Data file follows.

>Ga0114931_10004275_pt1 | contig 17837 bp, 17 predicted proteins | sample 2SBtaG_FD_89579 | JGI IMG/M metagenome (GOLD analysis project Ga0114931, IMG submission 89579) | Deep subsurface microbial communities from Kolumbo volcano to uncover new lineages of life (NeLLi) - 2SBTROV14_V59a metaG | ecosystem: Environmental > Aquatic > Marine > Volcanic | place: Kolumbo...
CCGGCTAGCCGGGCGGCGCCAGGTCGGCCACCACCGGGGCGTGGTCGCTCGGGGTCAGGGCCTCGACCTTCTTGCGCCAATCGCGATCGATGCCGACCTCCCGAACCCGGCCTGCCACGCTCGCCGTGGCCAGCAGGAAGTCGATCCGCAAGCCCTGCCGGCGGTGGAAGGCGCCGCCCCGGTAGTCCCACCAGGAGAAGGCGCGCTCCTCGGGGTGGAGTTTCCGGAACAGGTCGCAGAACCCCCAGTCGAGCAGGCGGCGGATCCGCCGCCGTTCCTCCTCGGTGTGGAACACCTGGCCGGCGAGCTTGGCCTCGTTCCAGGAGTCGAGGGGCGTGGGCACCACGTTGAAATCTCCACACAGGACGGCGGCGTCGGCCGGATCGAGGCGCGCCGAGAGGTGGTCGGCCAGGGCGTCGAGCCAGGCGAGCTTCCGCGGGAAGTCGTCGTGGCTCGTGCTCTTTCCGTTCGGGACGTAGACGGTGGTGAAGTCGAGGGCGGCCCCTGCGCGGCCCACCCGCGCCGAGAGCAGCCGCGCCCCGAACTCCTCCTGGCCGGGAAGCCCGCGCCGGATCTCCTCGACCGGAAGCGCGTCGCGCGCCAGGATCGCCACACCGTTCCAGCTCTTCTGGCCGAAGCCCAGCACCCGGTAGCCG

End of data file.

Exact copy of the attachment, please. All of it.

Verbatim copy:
>Ga0114931_10004275_pt1 | contig 17837 bp, 17 predicted proteins | sample 2SBtaG_FD_89579 | JGI IMG/M metagenome (GOLD analysis project Ga0114931, IMG submission 89579) | Deep subsurface microbial communities from Kolumbo volcano to uncover new lineages of life (NeLLi) - 2SBTROV14_V59a metaG | ecosystem: Environmental > Aquatic > Marine > Volcanic | place: Kolumbo...
CCGGCTAGCCGGGCGGCGCCAGGTCGGCCACCACCGGGGCGTGGTCGCTCGGGGTCAGGGCCTCGACCTTCTTGCGCCAATCGCGATCGATGCCGACCTCCCGAACCCGGCCTGCCACGCTCGCCGTGGCCAGCAGGAAGTCGATCCGCAAGCCCTGCCGGCGGTGGAAGGCGCCGCCCCGGTAGTCCCACCAGGAGAAGGCGCGCTCCTCGGGGTGGAGTTTCCGGAACAGGTCGCAGAACCCCCAGTCGAGCAGGCGGCGGATCCGCCGCCGTTCCTCCTCGGTGTGGAACACCTGGCCGGCGAGCTTGGCCTCGTTCCAGGAGTCGAGGGGCGTGGGCACCACGTTGAAATCTCCACACAGGACGGCGGCGTCGGCCGGATCGAGGCGCGCCGAGAGGTGGTCGGCCAGGGCGTCGAGCCAGGCGAGCTTCCGCGGGAAGTCGTCGTGGCTCGTGCTCTTTCCGTTCGGGACGTAGACGGTGGTGAAGTCGAGGGCGGCCCCTGCGCGGCCCACCCGCGCCGAGAGCAGCCGCGCCCCGAACTCCTCCTGGCCGGGAAGCCCGCGCCGGATCTCCTCGACCGGAAGCGCGTCGCGCGCCAGGATCGCCACACCGTTCCAGCTCTTCTGGCCGAAGCCCAGCACCCGGTAGCCG